To understand something as enormous as World War II, go small. Focus on one person, one sliver of time, or — as in the case of the terrific "A Village in the Third Reich" — one town.

British writer Julia Boyd takes readers from the demoralizing end of World War I, to the rise of Adolf Hitler, then straight through World War II — all through the experiences of the residents of the small Bavarian town of Oberstdorf.

Boyd's research is impeccable, drawing on extensive village archives, as well as diaries, interviews, newspaper accounts, letters and unpublished memoirs. What emerges is a clear picture of a traditional Alpine village, with its cows and festivals and deep Catholic faith, and the immense changes it went through in the 1930s and '40s. Its young people were compelled to join the Hitler Youth, its few Jewish residents were persecuted, its men were sent off to war — including young Claudius Asal, killed just 12 days before the war's end, at age 16. And, after the war, the starving village was occupied by French, Moroccan and American troops and flooded with thousands of traumatized refugees.

Like most people across Germany, the citizens of Oberstdorf had felt humiliated by the terms of the Treaty of Versailles that ended the first world war and "the realization that their country was now a global outcast." And so they were primed for a strong leader when Hitler promised prosperity and order.

Almost immediately, he insinuated himself into daily life through the 1933 Equalization Act, which required every organization — from government bodies to the smallest musical group — to dissolve and reform as a Nazi organization, with a Nazi leader, a swastika on display, and "Heil Hitler!" to conclude each meeting.

"It was the means by which Nazi tentacles would reach into every last corner of society," Boyd writes, and it worked, normalizing obedience to the regime.

Focusing on one village was a brilliant way to understand the Third Reich on a human, day-to-day level. It wasn't Boyd's idea, though, and she gives full credit to Angelika Patel, the Oberstdorf woman who wrote about this as a civic history project and then later offered her research and assistance to Boyd.

Boyd's prose is clear, confident and measured, connecting national events to Oberstdorf as often as possible, a device that never feels forced — only human. She consistently uses the word "murder" to describe the actions of the Nazis. They didn't kill, or exterminate — they murdered. The stark word carries a little more power each time she writes it.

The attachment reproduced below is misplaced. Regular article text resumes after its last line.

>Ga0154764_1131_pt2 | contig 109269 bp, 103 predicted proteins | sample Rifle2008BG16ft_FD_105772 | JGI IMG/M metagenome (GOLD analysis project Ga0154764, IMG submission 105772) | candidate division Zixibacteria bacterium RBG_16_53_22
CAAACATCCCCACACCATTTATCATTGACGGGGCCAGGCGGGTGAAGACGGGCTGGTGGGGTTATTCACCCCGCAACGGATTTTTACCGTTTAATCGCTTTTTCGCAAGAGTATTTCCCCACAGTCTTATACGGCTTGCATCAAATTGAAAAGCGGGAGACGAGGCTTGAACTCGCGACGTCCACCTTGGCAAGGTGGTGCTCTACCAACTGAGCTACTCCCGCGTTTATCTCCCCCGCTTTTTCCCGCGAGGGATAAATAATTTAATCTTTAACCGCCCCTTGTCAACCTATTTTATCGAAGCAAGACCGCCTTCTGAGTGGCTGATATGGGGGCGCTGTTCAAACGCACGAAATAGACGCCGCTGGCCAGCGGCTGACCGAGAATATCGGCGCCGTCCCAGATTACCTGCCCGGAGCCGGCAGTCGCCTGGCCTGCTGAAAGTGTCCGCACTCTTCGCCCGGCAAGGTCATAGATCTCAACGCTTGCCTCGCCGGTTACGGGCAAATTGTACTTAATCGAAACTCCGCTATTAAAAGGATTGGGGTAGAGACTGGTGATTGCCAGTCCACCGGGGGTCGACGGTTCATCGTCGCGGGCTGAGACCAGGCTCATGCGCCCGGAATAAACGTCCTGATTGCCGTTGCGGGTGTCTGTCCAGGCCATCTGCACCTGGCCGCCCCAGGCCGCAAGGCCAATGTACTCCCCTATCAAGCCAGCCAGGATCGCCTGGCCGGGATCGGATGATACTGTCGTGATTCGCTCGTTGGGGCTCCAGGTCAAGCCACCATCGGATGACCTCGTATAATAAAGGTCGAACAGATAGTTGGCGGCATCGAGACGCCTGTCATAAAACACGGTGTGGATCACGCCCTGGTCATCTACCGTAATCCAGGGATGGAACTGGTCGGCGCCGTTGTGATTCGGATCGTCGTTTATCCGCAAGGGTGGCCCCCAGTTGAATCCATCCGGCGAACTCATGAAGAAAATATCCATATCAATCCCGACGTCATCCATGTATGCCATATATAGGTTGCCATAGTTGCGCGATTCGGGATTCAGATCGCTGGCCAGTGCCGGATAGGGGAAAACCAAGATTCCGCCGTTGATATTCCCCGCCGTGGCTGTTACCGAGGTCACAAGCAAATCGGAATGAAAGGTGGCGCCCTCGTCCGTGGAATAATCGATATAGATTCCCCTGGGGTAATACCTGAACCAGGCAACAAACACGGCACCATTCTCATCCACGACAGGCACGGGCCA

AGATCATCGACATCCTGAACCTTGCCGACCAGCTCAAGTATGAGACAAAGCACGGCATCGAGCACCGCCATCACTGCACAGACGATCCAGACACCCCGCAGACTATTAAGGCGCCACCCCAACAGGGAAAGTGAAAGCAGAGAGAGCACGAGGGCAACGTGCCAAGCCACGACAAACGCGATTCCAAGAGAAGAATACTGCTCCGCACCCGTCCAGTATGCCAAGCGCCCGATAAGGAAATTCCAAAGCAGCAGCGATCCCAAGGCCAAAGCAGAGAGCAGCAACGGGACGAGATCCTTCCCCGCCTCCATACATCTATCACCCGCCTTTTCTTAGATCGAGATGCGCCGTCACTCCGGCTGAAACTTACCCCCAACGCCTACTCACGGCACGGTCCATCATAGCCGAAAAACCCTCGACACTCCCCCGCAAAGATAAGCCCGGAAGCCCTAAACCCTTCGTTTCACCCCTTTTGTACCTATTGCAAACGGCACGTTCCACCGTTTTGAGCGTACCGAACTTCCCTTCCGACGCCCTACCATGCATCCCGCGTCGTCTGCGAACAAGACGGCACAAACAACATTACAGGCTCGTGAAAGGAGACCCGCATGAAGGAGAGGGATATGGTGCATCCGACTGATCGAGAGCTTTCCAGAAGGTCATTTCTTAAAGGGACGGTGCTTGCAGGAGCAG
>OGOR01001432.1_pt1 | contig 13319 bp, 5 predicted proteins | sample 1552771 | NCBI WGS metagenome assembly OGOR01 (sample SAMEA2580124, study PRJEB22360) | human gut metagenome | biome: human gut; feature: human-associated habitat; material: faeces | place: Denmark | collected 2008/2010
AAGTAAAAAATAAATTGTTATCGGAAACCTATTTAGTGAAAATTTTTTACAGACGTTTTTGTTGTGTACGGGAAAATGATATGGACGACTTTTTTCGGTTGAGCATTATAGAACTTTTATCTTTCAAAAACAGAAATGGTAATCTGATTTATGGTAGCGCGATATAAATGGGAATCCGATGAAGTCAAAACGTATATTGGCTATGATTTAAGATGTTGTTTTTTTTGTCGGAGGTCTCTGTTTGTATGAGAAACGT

The chapter about the murder of thousands of disabled children (each of whom was labeled "a life unworthy of life") is excruciating. It focuses on a dearly loved blind child from Oberstdorf named Theodor Weissenberger, who was removed from his family and gassed to death in a retrofitted hunting lodge that was a precursor to the concentration camps' death chambers.

As horrifying as that chapter is — and it is truly horrifying — Boyd writes with humanity and compassion, and in subsequent chapters frequently addresses the complexities of life under the Nazis. She writes about doctors, schoolteachers and others who were Nazis but who behaved according to their own moral code.

"While we know there were plenty of 'good Germans' in the Third Reich, the concept of 'good Nazis' is hard to swallow," she writes. Yet "there were at least some Nazis in top jobs capable of putting morality before the party and behaving honorably, even as their colleagues committed the most horrific crimes against humanity."

This included Oberstdorf Mayor Ludwig Fink, an "ardent Nazi" but one who also protected Jews and warned citizens of danger.

As Patel notes in her afterword, "Exploring the Third Reich among the people I grew up with — not anonymous monsters — taught me how fragile civilization is. It also taught me that humble individuals can — and do — create pockets of humanity in inhuman times."

This book illustrates exactly that.

Laurie Hertzel is senior editor for books at the Star Tribune.

A Village in the Third Reich

By: Julia Boyd and Angelika Patel.

Publisher: Pegasus, 459 pages, $35.